Tuesday, May 24, 2011

Road Trip

Oh, how I ache for those days. I long for the time of family road trips, my brother and I in the back seat, our parents' presence making itself known only to break up the occasional squabble.

We'd pass the time playing games. Sometimes we played travel sized versions of popular games, like checkers or Connect Four. But usually we played games meant for the road. Spot a license plate from every state. Tap the beat of a song and guess what it is. Find each letter of the alphabet on passing billboards. The rules were developed as we played. Letters could come from road signs but not from bumper stickers. The songs have to be current top 40 hits. The older we got, and the longer the road trip, the more elaborate the rules became.

We'd arrive at our destination, or maybe just an overnight stop along the way. My mom would present us with the individual cereal boxes she brought for our breakfasts, the kind of sugar cereals we would never get at home. We took turns claiming them for ourselves to avoid arguments in the morning. Bill always chose Apple Jacks. I chose Fruit Loops. Or maybe it was the other way around.

We stayed one night at a motel that had a tennis court. It was more grey than green, the paint faded with the years. The net sagged and weeds grew along the sidelines. But for two kids released from the backseat with a few hours of remaining summer sunlight, we could have been at Wimbledon. We had no tennis rackets, so we used what we could find: a stray tennis ball and some paperbacks for paddles. And we invented "book ball."

My brother and I spoke often of book ball, though we never played it again. It was a game known only to us, a memory we shared that is now mine alone. My eyes well with tears as I remember him, just a boy, fair hair shining in the afternoon sun.

Tuesday, May 10, 2011

A Family Ritual

My dad liked to go to the beach at sunset. By then, the throngs of Southern California beachgoers were heading back to their cars, leaving plenty of good spots to park our car in the lot and ourselves on the sand.

As a young teen, I could spend all day at the beach, and preferred to be there in the heat of day, tanning, body surfing, and watching couples holding hands as they walked the shore, dreaming of the day when I'd be old enough to do the same. But I loved the ocean, and going in the late afternoon with my parents and brother was better than not going at all.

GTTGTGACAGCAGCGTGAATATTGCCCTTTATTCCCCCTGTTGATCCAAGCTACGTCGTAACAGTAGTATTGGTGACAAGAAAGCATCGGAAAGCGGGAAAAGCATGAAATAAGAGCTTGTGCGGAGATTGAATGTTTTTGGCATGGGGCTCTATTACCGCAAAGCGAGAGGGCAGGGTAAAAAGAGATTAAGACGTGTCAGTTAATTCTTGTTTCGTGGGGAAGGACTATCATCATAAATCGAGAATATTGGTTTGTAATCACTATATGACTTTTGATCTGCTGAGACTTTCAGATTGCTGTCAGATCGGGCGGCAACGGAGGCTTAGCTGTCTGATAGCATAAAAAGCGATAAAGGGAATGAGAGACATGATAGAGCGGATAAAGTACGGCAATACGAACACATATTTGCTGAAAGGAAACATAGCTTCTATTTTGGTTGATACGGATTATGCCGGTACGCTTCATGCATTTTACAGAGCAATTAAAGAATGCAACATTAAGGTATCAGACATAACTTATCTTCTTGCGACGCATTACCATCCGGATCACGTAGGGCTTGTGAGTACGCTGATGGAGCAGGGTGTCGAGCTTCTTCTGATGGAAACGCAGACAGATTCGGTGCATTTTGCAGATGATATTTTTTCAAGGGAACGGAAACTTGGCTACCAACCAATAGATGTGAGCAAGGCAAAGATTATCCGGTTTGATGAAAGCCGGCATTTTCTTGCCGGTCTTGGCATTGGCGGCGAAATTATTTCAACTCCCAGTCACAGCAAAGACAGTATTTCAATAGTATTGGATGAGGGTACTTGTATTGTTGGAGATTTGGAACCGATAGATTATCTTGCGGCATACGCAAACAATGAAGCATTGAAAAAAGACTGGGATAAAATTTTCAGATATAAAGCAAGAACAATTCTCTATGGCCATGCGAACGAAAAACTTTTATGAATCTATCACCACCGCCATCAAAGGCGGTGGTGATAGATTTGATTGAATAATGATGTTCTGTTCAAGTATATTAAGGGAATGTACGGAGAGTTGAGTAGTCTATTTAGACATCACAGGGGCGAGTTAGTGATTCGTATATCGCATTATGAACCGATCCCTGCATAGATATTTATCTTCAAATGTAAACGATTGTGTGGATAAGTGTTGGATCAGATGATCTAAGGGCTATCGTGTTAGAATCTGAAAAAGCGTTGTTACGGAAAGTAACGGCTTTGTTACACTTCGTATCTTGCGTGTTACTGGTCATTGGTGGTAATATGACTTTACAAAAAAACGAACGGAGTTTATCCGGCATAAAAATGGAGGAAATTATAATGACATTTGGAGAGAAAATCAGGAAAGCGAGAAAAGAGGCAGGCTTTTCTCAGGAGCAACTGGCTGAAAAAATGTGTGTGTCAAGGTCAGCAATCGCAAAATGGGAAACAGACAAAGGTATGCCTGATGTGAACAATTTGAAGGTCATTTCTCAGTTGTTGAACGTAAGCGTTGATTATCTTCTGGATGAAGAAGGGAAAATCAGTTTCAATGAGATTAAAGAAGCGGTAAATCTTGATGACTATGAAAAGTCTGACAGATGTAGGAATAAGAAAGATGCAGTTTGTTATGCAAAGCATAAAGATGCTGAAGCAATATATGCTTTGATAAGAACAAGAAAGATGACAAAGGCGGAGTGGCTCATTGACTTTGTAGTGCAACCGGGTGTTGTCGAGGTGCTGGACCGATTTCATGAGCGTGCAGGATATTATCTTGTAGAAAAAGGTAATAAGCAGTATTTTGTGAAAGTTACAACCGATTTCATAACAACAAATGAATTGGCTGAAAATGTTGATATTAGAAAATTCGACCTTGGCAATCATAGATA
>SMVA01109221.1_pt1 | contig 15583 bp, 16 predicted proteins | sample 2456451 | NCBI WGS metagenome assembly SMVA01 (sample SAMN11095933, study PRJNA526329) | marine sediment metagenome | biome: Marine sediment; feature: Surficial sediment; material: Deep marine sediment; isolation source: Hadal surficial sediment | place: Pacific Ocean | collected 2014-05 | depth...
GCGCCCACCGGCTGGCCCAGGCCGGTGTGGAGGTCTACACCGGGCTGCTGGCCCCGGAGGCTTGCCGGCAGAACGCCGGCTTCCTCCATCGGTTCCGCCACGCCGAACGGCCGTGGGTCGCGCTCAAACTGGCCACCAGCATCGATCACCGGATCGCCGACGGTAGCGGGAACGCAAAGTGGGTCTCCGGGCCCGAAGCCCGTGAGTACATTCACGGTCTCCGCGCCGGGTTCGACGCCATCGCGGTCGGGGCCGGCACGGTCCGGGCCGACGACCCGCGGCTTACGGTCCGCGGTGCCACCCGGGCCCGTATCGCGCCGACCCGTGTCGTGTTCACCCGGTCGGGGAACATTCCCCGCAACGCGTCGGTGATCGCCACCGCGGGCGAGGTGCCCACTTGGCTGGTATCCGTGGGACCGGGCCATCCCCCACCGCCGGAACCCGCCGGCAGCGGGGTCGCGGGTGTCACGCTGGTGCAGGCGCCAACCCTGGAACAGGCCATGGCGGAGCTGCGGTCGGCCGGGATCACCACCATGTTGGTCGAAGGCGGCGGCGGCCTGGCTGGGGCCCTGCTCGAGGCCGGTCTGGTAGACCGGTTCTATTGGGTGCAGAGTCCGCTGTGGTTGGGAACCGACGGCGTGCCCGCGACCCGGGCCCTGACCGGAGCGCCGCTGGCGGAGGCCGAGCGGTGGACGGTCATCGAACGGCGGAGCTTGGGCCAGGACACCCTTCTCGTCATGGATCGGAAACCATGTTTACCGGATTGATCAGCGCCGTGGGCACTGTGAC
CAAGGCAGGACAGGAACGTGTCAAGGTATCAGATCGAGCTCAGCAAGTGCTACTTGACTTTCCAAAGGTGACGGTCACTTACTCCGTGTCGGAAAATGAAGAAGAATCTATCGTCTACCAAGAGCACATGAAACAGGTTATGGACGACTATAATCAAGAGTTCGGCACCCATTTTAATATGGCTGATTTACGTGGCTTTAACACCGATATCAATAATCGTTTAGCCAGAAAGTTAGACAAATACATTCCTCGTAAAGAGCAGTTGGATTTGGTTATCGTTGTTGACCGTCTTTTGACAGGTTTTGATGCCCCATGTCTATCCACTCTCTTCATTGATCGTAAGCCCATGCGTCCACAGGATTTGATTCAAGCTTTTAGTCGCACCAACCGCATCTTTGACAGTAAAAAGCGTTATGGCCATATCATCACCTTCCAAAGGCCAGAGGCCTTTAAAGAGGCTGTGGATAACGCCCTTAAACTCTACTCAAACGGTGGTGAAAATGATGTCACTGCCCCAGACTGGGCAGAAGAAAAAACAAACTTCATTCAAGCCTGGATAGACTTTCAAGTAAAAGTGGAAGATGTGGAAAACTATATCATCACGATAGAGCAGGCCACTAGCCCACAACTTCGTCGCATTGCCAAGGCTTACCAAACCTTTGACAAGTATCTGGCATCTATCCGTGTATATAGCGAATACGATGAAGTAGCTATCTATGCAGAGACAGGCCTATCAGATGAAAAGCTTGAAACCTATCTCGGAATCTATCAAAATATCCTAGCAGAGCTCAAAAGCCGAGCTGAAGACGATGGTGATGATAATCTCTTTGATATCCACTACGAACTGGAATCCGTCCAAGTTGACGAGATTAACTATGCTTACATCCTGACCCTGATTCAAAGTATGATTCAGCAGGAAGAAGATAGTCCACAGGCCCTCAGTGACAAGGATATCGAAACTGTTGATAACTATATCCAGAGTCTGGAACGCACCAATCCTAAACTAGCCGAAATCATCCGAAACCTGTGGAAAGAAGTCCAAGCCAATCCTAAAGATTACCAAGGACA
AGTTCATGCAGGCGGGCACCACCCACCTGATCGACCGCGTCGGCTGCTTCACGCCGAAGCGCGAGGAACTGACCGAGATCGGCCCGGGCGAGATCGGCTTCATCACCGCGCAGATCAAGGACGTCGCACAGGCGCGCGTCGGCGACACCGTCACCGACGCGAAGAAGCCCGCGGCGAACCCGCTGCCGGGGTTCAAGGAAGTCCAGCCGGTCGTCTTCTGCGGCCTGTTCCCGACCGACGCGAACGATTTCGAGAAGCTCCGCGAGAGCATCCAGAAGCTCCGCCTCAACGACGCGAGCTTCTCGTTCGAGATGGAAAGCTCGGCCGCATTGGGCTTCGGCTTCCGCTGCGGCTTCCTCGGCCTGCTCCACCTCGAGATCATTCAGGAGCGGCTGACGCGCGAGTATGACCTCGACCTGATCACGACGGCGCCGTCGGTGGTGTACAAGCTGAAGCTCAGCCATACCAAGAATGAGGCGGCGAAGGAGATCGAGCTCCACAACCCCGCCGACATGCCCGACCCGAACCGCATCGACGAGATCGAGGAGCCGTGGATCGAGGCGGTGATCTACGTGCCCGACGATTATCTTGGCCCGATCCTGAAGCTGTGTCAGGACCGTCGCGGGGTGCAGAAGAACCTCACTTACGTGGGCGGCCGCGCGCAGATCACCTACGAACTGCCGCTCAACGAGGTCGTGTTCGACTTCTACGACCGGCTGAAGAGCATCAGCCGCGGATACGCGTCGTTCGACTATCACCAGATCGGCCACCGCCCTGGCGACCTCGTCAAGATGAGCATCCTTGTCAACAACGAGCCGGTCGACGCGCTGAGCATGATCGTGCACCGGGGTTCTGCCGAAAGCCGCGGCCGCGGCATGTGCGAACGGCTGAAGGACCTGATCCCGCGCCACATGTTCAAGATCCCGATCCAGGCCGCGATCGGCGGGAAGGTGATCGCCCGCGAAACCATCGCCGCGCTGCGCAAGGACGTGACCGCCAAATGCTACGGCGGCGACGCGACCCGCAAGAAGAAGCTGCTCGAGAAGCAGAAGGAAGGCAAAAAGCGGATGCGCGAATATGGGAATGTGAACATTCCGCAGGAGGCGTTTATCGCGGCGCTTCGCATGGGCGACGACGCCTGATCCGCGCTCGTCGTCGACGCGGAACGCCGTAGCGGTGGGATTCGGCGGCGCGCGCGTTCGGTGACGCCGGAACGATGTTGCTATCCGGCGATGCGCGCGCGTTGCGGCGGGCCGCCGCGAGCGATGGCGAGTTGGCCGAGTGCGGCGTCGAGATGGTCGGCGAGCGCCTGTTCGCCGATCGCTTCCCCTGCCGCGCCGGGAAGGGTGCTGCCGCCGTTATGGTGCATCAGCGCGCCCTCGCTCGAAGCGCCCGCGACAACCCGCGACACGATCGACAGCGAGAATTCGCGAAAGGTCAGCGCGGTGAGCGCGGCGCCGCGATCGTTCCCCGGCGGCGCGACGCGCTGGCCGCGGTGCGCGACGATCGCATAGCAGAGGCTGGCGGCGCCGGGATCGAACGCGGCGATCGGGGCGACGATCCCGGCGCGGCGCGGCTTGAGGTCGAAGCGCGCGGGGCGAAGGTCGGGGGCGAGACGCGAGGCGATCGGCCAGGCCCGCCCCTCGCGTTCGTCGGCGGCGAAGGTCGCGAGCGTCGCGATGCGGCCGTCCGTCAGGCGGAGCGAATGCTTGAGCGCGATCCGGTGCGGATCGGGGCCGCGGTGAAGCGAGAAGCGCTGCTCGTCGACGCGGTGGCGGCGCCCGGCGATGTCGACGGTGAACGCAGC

Going to the beach at sunset became a bit of a ritual once my dad got a cell phone. My dad is a doctor, and when he was on call, going places without easy phone access wasn't possible. But the cell phone changed things.

This was no pocket-sized contraption, and was the most unlikely of beach accessories. So while my mom and brother carried the standard blankets and bags of supplies, and I carried my own towel and bag (lest I be caught sharing the same space with my family), my dad would trudge down the sand carrying his phone by its handle, looking more like a car battery or military issue radio than mobile phone. But that device gave us freedom.

My family were not active beachgoers, rarely bringing paddle ball sets or roller blades for the boardwalk. We would walk as close to the water as we could without worry of the incoming tide and spread our blankets on the sand, shoes and bags anchoring the corners. My brother and I would listen to music, watching the waves mingle with the seaweed, birds and people along the shore.

Once the sun started to dip below the horizon, and sweatshirts came on over bathing suits, we'd pack up our belongings, and shake our towels away from the wind. We'd make our way back through the soft sand to the parking lot, avoiding the cigarette butts and bottle caps that marked the transition from sand to sidewalk. After a brief stop at the low retaining wall to brush off our feet as best we could and put on our shoes, we would pile back in the car and head back through the streets of LA toward home.

This week's RemembeRED memoir prompt asked us to write a memory of sand. I have so much more to write about this, the feel of the sand in your bathing suit after returning home, emptying shoes into the tub, the restaurant where we often stopped before coming home. But those will have to wait for another day.